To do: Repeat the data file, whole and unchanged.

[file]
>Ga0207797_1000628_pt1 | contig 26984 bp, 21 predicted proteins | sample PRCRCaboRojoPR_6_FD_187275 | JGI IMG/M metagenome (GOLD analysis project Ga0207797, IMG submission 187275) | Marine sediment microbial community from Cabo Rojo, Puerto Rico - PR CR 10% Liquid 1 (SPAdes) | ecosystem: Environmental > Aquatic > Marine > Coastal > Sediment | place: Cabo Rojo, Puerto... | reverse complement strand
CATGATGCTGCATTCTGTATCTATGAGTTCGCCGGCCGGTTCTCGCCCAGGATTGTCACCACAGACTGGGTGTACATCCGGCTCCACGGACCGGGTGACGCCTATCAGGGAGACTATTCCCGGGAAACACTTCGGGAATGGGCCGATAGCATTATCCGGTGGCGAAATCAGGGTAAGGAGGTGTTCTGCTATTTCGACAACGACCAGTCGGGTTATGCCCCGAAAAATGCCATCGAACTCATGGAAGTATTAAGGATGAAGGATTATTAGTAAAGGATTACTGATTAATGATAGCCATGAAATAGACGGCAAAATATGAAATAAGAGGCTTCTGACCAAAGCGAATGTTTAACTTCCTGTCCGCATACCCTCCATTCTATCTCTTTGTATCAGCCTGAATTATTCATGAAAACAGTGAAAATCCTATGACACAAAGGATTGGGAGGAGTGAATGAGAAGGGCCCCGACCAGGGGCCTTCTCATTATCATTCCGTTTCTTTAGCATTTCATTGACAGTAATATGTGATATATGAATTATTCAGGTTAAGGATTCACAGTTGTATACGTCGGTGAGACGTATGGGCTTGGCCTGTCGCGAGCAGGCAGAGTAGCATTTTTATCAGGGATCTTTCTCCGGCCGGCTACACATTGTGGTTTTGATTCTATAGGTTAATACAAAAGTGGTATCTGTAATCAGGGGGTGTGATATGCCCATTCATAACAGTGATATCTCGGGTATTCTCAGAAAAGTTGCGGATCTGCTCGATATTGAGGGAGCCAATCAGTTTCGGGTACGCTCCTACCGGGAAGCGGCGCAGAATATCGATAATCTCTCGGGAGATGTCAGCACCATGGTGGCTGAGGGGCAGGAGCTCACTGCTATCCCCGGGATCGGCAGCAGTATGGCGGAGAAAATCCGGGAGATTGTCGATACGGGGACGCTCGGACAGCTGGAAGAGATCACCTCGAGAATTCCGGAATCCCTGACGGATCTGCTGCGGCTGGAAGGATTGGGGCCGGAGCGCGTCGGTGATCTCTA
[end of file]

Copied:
>Ga0207797_1000628_pt1 | contig 26984 bp, 21 predicted proteins | sample PRCRCaboRojoPR_6_FD_187275 | JGI IMG/M metagenome (GOLD analysis project Ga0207797, IMG submission 187275) | Marine sediment microbial community from Cabo Rojo, Puerto Rico - PR CR 10% Liquid 1 (SPAdes) | ecosystem: Environmental > Aquatic > Marine > Coastal > Sediment | place: Cabo Rojo, Puerto... | reverse complement strand
CATGATGCTGCATTCTGTATCTATGAGTTCGCCGGCCGGTTCTCGCCCAGGATTGTCACCACAGACTGGGTGTACATCCGGCTCCACGGACCGGGTGACGCCTATCAGGGAGACTATTCCCGGGAAACACTTCGGGAATGGGCCGATAGCATTATCCGGTGGCGAAATCAGGGTAAGGAGGTGTTCTGCTATTTCGACAACGACCAGTCGGGTTATGCCCCGAAAAATGCCATCGAACTCATGGAAGTATTAAGGATGAAGGATTATTAGTAAAGGATTACTGATTAATGATAGCCATGAAATAGACGGCAAAATATGAAATAAGAGGCTTCTGACCAAAGCGAATGTTTAACTTCCTGTCCGCATACCCTCCATTCTATCTCTTTGTATCAGCCTGAATTATTCATGAAAACAGTGAAAATCCTATGACACAAAGGATTGGGAGGAGTGAATGAGAAGGGCCCCGACCAGGGGCCTTCTCATTATCATTCCGTTTCTTTAGCATTTCATTGACAGTAATATGTGATATATGAATTATTCAGGTTAAGGATTCACAGTTGTATACGTCGGTGAGACGTATGGGCTTGGCCTGTCGCGAGCAGGCAGAGTAGCATTTTTATCAGGGATCTTTCTCCGGCCGGCTACACATTGTGGTTTTGATTCTATAGGTTAATACAAAAGTGGTATCTGTAATCAGGGGGTGTGATATGCCCATTCATAACAGTGATATCTCGGGTATTCTCAGAAAAGTTGCGGATCTGCTCGATATTGAGGGAGCCAATCAGTTTCGGGTACGCTCCTACCGGGAAGCGGCGCAGAATATCGATAATCTCTCGGGAGATGTCAGCACCATGGTGGCTGAGGGGCAGGAGCTCACTGCTATCCCCGGGATCGGCAGCAGTATGGCGGAGAAAATCCGGGAGATTGTCGATACGGGGACGCTCGGACAGCTGGAAGAGATCACCTCGAGAATTCCGGAATCCCTGACGGATCTGCTGCGGCTGGAAGGATTGGGGCCGGAGCGCGTCGGTGATCTCTA